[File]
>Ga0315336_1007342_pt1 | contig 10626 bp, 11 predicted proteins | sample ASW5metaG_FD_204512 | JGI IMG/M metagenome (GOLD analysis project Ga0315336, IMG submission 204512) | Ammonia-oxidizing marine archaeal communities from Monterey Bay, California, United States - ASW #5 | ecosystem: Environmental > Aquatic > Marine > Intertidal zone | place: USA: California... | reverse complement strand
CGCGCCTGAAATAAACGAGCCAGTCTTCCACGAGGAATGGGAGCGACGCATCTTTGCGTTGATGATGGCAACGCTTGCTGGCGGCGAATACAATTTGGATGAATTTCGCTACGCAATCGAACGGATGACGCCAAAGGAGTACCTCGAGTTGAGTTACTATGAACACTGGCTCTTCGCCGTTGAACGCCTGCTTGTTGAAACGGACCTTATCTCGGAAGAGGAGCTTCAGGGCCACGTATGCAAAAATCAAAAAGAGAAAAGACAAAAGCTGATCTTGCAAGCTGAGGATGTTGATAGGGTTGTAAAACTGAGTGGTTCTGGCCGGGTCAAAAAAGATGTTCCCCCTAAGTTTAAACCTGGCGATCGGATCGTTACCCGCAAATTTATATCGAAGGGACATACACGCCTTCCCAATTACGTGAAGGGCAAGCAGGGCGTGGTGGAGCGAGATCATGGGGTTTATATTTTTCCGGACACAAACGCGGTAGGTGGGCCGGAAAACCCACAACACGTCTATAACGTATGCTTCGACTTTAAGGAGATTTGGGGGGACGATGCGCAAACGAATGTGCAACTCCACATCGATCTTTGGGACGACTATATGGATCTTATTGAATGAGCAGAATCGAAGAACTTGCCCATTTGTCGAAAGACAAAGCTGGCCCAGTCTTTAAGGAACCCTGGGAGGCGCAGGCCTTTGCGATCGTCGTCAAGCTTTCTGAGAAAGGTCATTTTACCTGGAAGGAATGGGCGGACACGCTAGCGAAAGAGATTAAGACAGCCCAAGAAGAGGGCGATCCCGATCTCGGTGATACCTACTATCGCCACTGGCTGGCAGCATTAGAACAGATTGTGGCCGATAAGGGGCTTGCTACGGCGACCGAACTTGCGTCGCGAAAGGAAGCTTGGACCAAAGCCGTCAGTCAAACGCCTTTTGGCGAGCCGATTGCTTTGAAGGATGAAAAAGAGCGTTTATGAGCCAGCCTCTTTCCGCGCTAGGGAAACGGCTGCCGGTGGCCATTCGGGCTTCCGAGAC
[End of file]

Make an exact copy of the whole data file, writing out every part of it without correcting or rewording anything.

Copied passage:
>Ga0315336_1007342_pt1 | contig 10626 bp, 11 predicted proteins | sample ASW5metaG_FD_204512 | JGI IMG/M metagenome (GOLD analysis project Ga0315336, IMG submission 204512) | Ammonia-oxidizing marine archaeal communities from Monterey Bay, California, United States - ASW #5 | ecosystem: Environmental > Aquatic > Marine > Intertidal zone | place: USA: California... | reverse complement strand
CGCGCCTGAAATAAACGAGCCAGTCTTCCACGAGGAATGGGAGCGACGCATCTTTGCGTTGATGATGGCAACGCTTGCTGGCGGCGAATACAATTTGGATGAATTTCGCTACGCAATCGAACGGATGACGCCAAAGGAGTACCTCGAGTTGAGTTACTATGAACACTGGCTCTTCGCCGTTGAACGCCTGCTTGTTGAAACGGACCTTATCTCGGAAGAGGAGCTTCAGGGCCACGTATGCAAAAATCAAAAAGAGAAAAGACAAAAGCTGATCTTGCAAGCTGAGGATGTTGATAGGGTTGTAAAACTGAGTGGTTCTGGCCGGGTCAAAAAAGATGTTCCCCCTAAGTTTAAACCTGGCGATCGGATCGTTACCCGCAAATTTATATCGAAGGGACATACACGCCTTCCCAATTACGTGAAGGGCAAGCAGGGCGTGGTGGAGCGAGATCATGGGGTTTATATTTTTCCGGACACAAACGCGGTAGGTGGGCCGGAAAACCCACAACACGTCTATAACGTATGCTTCGACTTTAAGGAGATTTGGGGGGACGATGCGCAAACGAATGTGCAACTCCACATCGATCTTTGGGACGACTATATGGATCTTATTGAATGAGCAGAATCGAAGAACTTGCCCATTTGTCGAAAGACAAAGCTGGCCCAGTCTTTAAGGAACCCTGGGAGGCGCAGGCCTTTGCGATCGTCGTCAAGCTTTCTGAGAAAGGTCATTTTACCTGGAAGGAATGGGCGGACACGCTAGCGAAAGAGATTAAGACAGCCCAAGAAGAGGGCGATCCCGATCTCGGTGATACCTACTATCGCCACTGGCTGGCAGCATTAGAACAGATTGTGGCCGATAAGGGGCTTGCTACGGCGACCGAACTTGCGTCGCGAAAGGAAGCTTGGACCAAAGCCGTCAGTCAAACGCCTTTTGGCGAGCCGATTGCTTTGAAGGATGAAAAAGAGCGTTTATGAGCCAGCCTCTTTCCGCGCTAGGGAAACGGCTGCCGGTGGCCATTCGGGCTTCCGAGAC